Alan Fisher and his brother and cousin had a cross-country road bike trip planned for September 2016. The route was over 2,250 miles along the southern part of the United States, from the Pacific Ocean east to the Atlantic. This trip wasn’t just out of the blue; the brothers biked together all the time. They were biking one afternoon in April in advance of that trip when Alan hit a patch of gravel.
“We were up in Lewisburg [PA] on Saturday, April 23rd,” explained Alan. “At that point, I’d been riding about four years. My older brother Jon got us all into it. That day, I was riding with my two brothers. We’re going down a steep hill, they were in front, and I was trying to catch up. I hit some gravel and wiped out. My bike hit the guardrail and I went over the handlebars. They heard the crash and it took them a couple of minutes to get back up the hill to me. The first thing I remember after the crash was my brother talking to me. Jon works as a nurse in the ICU and he was all business. I knew what was going on at that point because I couldn’t feel my legs.”
Alan was just 20 years old when he was rushed to the hospital. After realizing the extent of the injury through an MRI, the doctors didn’t waste any time. He was in the operating room the next morning to stabilize his spine, completely severed in between his shoulders. Alan is one of 10 kids, his three brothers plus six sisters. The family basically took over the waiting room while he had two titanium rods screwed onto his spine, one on each side.
After the operation, the medical team encouraged Alan to get active as quickly as possible. “Not even a week later, April 29th, I was in rehab. The main focus was just on balance, sitting in a chair. The first time I got in one, I lost blood pressure and almost passed out. We started small, 5 minutes, 10 minutes, 20 minutes.” Alan was not one to be held back and pushed too hard too fast. He displaced his collarbone and was set back by a few months.
“So I’m in rehab and Cody just shows up and gives me his number.”
Cody Wills also uses a wheelchair after crashing a four-wheeler while competing in a qualifying race during Motorama 2011 at the Pennsylvania Farm Show. He flipped and landed on his head. Then 20 years old, he crushed the C-6 vertebra in his neck, partially severing his spinal cord. After he recovered, he started a Peer Mentoring program in conjunction with the Hershey Rehab Center. The staff calls Cody when they meet people like Alan and he comes in to show them that a disability is not the end of their lives.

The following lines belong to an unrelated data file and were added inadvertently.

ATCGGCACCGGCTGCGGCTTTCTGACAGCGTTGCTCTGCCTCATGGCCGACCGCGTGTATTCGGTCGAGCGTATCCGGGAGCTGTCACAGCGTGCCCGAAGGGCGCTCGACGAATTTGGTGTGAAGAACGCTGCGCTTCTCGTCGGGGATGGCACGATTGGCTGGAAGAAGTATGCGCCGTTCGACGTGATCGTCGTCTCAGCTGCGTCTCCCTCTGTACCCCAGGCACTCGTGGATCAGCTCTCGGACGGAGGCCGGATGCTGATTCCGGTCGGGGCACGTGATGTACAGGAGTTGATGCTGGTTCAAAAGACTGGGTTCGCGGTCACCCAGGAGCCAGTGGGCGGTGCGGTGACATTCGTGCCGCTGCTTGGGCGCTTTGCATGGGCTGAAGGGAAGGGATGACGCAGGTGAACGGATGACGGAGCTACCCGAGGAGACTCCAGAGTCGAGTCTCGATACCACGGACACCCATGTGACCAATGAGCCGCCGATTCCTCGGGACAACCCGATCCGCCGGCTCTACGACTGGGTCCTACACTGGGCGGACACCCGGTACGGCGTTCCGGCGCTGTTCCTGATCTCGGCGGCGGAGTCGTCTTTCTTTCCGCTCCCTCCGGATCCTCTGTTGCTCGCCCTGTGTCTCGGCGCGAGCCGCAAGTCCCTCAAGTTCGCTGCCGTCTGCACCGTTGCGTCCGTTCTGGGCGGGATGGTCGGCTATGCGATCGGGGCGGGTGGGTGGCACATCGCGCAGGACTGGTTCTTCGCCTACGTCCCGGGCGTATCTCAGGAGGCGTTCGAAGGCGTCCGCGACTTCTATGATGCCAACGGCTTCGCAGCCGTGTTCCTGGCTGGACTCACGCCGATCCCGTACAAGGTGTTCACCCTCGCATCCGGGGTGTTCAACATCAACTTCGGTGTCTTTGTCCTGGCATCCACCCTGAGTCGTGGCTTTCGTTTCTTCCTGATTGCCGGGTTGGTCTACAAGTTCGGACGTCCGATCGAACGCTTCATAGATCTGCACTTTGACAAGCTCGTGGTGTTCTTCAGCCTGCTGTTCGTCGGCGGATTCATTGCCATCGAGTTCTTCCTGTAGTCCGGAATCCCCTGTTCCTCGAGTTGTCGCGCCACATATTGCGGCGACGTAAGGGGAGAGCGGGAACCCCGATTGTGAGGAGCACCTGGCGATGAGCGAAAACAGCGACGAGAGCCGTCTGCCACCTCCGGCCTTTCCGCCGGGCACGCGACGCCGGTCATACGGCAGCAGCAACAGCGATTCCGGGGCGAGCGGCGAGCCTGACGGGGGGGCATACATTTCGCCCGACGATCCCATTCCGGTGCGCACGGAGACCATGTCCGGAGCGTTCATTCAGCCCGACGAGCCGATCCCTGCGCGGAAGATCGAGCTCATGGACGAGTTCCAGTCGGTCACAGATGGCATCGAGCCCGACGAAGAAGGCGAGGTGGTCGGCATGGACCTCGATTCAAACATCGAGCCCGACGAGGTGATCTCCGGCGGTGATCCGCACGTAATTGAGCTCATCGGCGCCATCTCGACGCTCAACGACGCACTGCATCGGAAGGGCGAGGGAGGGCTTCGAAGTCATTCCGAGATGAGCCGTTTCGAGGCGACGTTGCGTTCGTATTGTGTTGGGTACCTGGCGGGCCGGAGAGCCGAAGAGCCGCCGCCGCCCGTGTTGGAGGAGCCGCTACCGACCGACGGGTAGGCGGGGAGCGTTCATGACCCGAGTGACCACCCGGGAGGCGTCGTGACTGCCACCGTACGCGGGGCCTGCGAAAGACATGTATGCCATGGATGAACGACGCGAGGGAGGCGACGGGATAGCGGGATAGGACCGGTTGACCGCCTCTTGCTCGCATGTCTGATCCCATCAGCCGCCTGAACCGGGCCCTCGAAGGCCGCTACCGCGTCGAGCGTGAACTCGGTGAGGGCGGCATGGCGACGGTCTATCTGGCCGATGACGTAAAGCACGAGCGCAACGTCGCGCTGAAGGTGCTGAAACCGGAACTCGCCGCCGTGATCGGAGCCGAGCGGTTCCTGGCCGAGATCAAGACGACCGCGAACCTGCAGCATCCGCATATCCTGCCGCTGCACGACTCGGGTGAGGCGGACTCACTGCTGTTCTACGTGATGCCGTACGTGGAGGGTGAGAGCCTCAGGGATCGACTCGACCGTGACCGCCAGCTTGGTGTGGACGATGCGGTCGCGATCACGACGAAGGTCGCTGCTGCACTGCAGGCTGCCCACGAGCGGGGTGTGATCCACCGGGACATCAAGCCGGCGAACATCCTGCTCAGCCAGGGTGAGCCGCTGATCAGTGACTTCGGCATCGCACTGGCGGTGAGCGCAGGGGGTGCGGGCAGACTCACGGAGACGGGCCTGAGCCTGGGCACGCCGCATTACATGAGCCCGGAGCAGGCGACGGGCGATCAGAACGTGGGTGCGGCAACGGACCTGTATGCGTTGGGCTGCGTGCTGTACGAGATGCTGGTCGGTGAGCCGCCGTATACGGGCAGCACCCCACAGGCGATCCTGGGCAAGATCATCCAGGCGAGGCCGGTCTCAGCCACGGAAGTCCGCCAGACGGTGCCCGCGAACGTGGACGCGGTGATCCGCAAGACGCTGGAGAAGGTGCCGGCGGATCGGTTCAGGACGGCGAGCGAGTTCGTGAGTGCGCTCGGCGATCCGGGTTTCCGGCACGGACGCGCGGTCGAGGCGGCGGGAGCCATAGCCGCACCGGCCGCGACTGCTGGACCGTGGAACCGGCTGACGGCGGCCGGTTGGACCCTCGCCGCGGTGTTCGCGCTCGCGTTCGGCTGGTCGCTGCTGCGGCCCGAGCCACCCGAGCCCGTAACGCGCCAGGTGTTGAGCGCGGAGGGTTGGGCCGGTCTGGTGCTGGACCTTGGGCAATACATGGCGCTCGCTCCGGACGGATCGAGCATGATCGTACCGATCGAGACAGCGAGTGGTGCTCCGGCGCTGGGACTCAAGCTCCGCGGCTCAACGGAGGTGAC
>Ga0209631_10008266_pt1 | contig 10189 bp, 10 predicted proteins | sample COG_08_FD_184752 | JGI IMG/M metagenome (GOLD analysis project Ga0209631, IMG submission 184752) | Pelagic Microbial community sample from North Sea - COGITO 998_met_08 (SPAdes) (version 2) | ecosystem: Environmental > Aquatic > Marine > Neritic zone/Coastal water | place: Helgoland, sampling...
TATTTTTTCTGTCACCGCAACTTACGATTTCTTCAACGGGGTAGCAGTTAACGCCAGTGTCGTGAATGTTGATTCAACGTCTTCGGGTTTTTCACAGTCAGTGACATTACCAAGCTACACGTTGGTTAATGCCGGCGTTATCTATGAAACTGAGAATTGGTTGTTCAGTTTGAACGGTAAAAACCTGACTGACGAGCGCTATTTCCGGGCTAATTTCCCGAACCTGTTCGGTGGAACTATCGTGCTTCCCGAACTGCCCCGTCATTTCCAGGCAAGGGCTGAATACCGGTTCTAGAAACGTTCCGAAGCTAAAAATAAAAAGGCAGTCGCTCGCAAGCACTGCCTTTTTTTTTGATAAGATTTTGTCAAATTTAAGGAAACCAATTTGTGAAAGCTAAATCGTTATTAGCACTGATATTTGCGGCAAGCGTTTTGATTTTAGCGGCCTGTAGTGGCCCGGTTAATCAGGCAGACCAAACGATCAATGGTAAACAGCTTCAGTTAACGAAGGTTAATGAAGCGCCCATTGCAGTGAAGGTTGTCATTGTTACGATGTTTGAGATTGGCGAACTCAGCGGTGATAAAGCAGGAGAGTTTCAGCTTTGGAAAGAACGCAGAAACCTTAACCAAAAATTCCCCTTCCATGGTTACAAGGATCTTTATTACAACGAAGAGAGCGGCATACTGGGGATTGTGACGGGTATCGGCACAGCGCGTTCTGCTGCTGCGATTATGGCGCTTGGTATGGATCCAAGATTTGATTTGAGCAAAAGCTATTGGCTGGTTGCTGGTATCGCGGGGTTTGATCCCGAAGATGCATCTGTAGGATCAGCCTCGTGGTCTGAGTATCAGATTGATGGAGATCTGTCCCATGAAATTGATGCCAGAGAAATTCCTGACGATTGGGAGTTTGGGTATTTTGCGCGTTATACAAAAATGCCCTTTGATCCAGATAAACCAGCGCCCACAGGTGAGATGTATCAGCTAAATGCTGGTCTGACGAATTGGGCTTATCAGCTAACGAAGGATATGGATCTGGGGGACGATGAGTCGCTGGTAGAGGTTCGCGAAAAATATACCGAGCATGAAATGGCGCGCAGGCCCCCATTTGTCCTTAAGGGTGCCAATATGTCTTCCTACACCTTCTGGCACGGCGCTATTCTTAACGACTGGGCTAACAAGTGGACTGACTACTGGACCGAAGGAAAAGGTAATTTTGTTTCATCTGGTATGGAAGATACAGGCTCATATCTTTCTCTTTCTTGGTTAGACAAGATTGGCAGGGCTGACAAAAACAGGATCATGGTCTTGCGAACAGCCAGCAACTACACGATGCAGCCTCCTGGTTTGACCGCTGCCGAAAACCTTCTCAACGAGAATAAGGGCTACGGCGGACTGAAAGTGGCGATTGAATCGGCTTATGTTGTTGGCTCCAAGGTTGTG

“Cody showed me his car,” said Alan. “That was going through my head the first week, ‘how am I going to drive?’ and Cody cleared that up real quick by showing me the hand controls in his GTO. He also showed me his handcycle. I wanted to go biking with my brothers again, obviously, and Cody showed me that it would be possible. That helped a lot in the process, having a goal. Chris [Kaag] / IM ABLE loaned me a bike for 1 ½ years before I was able to get one through a grant from the Foundation. I ride it as much as I can. I just rode 50 miles for a fundraiser.”
The trip originally planned for September 2016, interrupted by his tragic injury, was clearly postponed. Not by all that much, considering. Alan’s brother and cousin started the trip in January, 2017, heading east without him. Alan drove down with his cousin to meet them in Texas. He rode as much as he could during the day and got in the van when he got tired. “The most I ever did on that trip was 70 miles in one day,” Alan said in such a way that lets you know that this injury wouldn’t be holding him back for long.
Four years later, Cody and Alan are still good friends. “I ride with him a bunch,” said Alan. “He’s sponsored and training for the Paralympic Games in 2024 so I just try to keep up. We’re about to do the Philly marathon together. That’s my kind of route, where you just grind it out.”
Alan also joins Cody at the Hershey Rehab Peer Mentoring program. “The head nurse just calls us up and says ‘hey, there’s someone here who wants to talk to someone.’ and we show them what’s possible.”
For Alan Fisher and his brothers, the goal continues to be the four brothers riding coast to coast together. “I want to do the whole thing. I can get around fine on my chair. I can even change out the tires and go out into the woods since I can’t hike anymore. I just love the feeling of riding.”
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